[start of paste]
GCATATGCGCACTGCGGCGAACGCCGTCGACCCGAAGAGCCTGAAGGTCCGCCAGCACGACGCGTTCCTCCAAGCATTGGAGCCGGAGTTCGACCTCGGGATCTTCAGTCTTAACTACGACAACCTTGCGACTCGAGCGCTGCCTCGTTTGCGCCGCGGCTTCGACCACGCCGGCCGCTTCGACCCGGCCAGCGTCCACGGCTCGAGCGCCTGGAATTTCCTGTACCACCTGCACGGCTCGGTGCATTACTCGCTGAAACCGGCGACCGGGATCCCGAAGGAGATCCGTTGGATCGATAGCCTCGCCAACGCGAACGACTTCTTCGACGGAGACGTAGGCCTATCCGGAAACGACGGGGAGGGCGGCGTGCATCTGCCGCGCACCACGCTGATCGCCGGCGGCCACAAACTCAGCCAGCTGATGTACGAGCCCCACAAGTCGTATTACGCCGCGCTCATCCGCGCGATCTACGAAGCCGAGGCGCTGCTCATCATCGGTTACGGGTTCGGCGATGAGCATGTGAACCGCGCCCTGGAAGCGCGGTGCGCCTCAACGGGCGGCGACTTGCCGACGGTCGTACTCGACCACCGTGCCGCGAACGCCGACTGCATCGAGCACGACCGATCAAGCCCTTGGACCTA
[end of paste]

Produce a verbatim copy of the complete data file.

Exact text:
GCATATGCGCACTGCGGCGAACGCCGTCGACCCGAAGAGCCTGAAGGTCCGCCAGCACGACGCGTTCCTCCAAGCATTGGAGCCGGAGTTCGACCTCGGGATCTTCAGTCTTAACTACGACAACCTTGCGACTCGAGCGCTGCCTCGTTTGCGCCGCGGCTTCGACCACGCCGGCCGCTTCGACCCGGCCAGCGTCCACGGCTCGAGCGCCTGGAATTTCCTGTACCACCTGCACGGCTCGGTGCATTACTCGCTGAAACCGGCGACCGGGATCCCGAAGGAGATCCGTTGGATCGATAGCCTCGCCAACGCGAACGACTTCTTCGACGGAGACGTAGGCCTATCCGGAAACGACGGGGAGGGCGGCGTGCATCTGCCGCGCACCACGCTGATCGCCGGCGGCCACAAACTCAGCCAGCTGATGTACGAGCCCCACAAGTCGTATTACGCCGCGCTCATCCGCGCGATCTACGAAGCCGAGGCGCTGCTCATCATCGGTTACGGGTTCGGCGATGAGCATGTGAACCGCGCCCTGGAAGCGCGGTGCGCCTCAACGGGCGGCGACTTGCCGACGGTCGTACTCGACCACCGTGCCGCGAACGCCGACTGCATCGAGCACGACCGATCAAGCCCTTGGACCTA